And see Paint? You tossed junk mail and lost something important - for some people that would have triggered the "save save must save" mode. I've been told that if the mail is sent "standard/non-profit" you can generally toss it without a problem - look in the upper right hand corner at the stamp or the box or whatever - this is mail that is basically the same and mailed to everybody - of course that's how they send fun things like the explanation of changes to your credit card terms, oops.

    "First class" is stuff meant for you only, like checks. Most of the time anyway.

    Anyway, back to the OP, I really don't know whether you "owe" someone any kind of use of your space when you keep their stuff for free, relative or not. Storage places always have a contract that spells out that they can lock you out and seize what's in there if you fail to meet the terms of payment outlined in the contract. I've watched so many Judge Judy's where people were in a relationship and keeping stuff was OK, then they moved on and along with dumping the ex goes dumping the ex's "stuff in my garage". One person is going "you threw away my valuable possessions" and the other is going "you abandoned your sh*t at my house". I guess if you want to avoid that the certified letter giving them a deadline is the way to go.
    Courageous Weenie Eventer Wannabe
    Incredible Invisible



  14. #74
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    Jul. 5, 2007
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    Beside Myself ~ Western NY
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    6,197

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    Quote Originally Posted by ReSomething View Post
    Ah yes, thank god for virtual hoarding!
    Now I have a name for it!!!!



  15. #75
    Join Date
    May. 7, 2004
    Location
    Linden, CA
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    844

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    Quote Originally Posted by pAin't_Misbehavin' View Post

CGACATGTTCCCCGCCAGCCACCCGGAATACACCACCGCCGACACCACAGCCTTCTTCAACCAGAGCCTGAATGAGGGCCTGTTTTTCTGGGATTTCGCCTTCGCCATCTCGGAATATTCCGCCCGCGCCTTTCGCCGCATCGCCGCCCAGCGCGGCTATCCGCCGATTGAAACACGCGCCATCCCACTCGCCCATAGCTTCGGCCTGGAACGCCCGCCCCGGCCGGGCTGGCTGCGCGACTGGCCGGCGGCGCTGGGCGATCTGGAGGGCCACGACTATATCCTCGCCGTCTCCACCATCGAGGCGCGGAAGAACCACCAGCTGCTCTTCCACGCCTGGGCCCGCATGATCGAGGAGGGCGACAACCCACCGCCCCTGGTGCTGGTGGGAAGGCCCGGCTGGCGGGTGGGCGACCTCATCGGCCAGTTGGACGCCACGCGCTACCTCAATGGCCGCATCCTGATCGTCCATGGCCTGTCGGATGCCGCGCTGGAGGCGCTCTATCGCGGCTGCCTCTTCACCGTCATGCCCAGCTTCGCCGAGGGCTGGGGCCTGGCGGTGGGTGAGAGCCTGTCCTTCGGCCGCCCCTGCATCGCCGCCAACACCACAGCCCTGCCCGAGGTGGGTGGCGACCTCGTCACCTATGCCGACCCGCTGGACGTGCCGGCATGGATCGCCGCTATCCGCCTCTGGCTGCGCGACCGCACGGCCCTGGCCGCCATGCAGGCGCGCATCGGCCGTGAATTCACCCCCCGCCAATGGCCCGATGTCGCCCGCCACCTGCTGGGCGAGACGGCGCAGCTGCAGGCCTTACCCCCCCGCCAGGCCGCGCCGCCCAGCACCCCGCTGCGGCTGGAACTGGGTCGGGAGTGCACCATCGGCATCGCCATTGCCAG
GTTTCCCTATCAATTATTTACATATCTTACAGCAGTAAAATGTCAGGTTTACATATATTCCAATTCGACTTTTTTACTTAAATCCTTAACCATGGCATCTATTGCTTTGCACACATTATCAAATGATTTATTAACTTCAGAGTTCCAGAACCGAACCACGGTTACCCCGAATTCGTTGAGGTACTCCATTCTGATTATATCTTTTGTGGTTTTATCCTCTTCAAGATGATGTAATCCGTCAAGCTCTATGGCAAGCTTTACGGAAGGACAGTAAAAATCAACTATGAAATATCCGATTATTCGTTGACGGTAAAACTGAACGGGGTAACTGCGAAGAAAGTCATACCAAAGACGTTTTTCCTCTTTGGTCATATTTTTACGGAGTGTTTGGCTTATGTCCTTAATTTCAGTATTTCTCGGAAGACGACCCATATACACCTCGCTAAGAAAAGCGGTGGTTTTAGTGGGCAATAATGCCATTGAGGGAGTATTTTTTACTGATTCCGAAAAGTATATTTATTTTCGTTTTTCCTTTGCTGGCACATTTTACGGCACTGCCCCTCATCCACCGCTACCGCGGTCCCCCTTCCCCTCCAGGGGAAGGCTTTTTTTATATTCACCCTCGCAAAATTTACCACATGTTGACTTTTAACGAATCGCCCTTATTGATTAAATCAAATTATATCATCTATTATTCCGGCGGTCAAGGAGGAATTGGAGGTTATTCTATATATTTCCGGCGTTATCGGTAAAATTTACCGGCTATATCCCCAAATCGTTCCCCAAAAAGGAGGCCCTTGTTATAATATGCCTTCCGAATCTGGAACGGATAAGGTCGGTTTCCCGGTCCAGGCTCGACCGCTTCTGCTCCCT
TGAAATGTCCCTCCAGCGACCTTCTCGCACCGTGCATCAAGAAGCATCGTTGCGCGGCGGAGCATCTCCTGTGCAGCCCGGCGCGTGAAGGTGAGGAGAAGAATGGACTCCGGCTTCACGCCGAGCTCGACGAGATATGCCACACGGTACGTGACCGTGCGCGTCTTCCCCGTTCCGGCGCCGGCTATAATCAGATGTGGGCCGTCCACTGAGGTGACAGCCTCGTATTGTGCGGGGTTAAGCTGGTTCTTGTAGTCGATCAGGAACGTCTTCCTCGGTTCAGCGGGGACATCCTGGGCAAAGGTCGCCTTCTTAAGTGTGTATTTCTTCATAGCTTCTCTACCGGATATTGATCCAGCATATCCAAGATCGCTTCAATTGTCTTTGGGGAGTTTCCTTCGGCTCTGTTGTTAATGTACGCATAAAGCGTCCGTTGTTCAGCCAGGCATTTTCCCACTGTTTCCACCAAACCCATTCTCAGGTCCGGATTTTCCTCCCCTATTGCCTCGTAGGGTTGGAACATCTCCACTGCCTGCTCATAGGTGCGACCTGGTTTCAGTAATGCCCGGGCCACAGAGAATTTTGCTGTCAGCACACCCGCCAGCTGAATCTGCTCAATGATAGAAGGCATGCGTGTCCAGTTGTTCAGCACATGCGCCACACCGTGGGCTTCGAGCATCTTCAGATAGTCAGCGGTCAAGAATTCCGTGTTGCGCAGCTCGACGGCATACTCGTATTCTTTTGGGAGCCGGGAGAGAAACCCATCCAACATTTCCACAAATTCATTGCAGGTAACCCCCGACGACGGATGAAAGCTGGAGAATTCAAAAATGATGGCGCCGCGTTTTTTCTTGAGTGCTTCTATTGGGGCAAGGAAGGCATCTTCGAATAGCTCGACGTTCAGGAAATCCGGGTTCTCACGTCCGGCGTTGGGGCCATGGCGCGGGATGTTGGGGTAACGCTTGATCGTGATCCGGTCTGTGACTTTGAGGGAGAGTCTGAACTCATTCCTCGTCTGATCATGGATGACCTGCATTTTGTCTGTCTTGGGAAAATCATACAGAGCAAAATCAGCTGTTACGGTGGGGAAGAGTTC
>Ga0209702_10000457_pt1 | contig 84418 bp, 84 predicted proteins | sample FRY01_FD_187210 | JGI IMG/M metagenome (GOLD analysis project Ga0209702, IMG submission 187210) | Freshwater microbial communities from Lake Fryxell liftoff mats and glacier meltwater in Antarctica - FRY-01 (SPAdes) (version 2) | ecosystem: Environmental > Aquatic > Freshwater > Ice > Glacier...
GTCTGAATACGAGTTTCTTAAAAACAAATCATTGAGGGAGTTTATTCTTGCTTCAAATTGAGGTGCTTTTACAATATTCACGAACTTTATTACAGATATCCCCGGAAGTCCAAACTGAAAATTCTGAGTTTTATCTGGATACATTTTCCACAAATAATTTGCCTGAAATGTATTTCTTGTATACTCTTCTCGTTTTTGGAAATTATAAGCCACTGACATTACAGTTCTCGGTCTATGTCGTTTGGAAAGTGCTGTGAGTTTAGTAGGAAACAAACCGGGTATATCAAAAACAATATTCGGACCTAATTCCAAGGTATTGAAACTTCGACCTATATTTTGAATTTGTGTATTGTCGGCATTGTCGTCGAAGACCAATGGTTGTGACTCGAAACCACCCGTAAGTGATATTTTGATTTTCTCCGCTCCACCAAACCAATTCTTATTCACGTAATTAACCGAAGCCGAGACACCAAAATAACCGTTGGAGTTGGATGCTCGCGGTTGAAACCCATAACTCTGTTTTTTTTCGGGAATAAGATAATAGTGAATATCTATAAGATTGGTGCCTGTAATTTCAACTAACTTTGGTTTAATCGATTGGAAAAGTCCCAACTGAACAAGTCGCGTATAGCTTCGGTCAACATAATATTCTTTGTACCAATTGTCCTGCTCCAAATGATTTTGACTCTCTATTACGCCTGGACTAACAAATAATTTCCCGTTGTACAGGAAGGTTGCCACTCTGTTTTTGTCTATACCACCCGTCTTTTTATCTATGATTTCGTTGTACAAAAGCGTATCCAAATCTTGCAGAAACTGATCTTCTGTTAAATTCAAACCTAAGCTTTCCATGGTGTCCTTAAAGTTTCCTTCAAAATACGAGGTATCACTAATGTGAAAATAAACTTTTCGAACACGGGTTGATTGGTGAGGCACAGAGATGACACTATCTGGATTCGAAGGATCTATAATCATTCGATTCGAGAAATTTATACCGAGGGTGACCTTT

Old issues of Equus, on the other hand . . . .
    *stands*

    Hi, my name is Ambar, and I too own a complete run of Equus that I can't bear to trash.
    Quote Originally Posted by HuntrJumpr
    No matter what level of showing you're doing, you are required to have pants on.



  16. #76
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    Sep. 5, 2005
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    Mass.
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    How can you have so many emails?? Why? My personal inbox has 22 emails, plus another five or six in my "shopping" folder that I use for order confirmations.

    I realize that I'm generalizing here, but as is often the case when I generalize, I don't care. ~ Dave Barry



  17. #77
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    Sep. 2, 2005
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    Upstate NY
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    Quote Originally Posted by Guin View Post
    How can you have so many emails?? Why? My personal inbox has 22 emails, plus another five or six in my "shopping" folder that I use for order confirmations.

    I get more than 22 work related emails every day, that I have to keep.

    Shrug.



  18. #78
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    Nov. 25, 2005
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    MA
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    I just want to say that after moving out of my parents house, becoming an adult, and having my own place, I NOW UNDERSTAND THAT IT IS OKAY TO THROW AWAY MAGAZINES.

    Thank you.



  19. #79
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    Jul. 21, 2006
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    South Carolina
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    Quote Originally Posted by Ruth0552 View Post
    I just want to say that after moving out of my parents house, becoming an adult, and having my own place, I NOW UNDERSTAND THAT IT IS OKAY TO THROW AWAY MAGAZINES.

    Thank you.
    It is.

    Garden and Gun? I can part with back issues after I've shared them with everyone who likes the magazine.

    The Economist? Pfft. Into the trash with you each week!

    Equus, OTOH, I might need to know about that founder/hay buying/miniature horses/whatever later!



  20. #80
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    Sep. 5, 2005
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    Mass.
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    Quote Originally Posted by trubandloki View Post
    I get more than 22 work related emails every day, that I have to keep.

    Shrug.
    No, PERSONAL. Meutpdoes says she has over thirteen THOUSAND. I cannot imagine it.
    I realize that I'm generalizing here, but as is often the case when I generalize, I don't care. ~ Dave Barry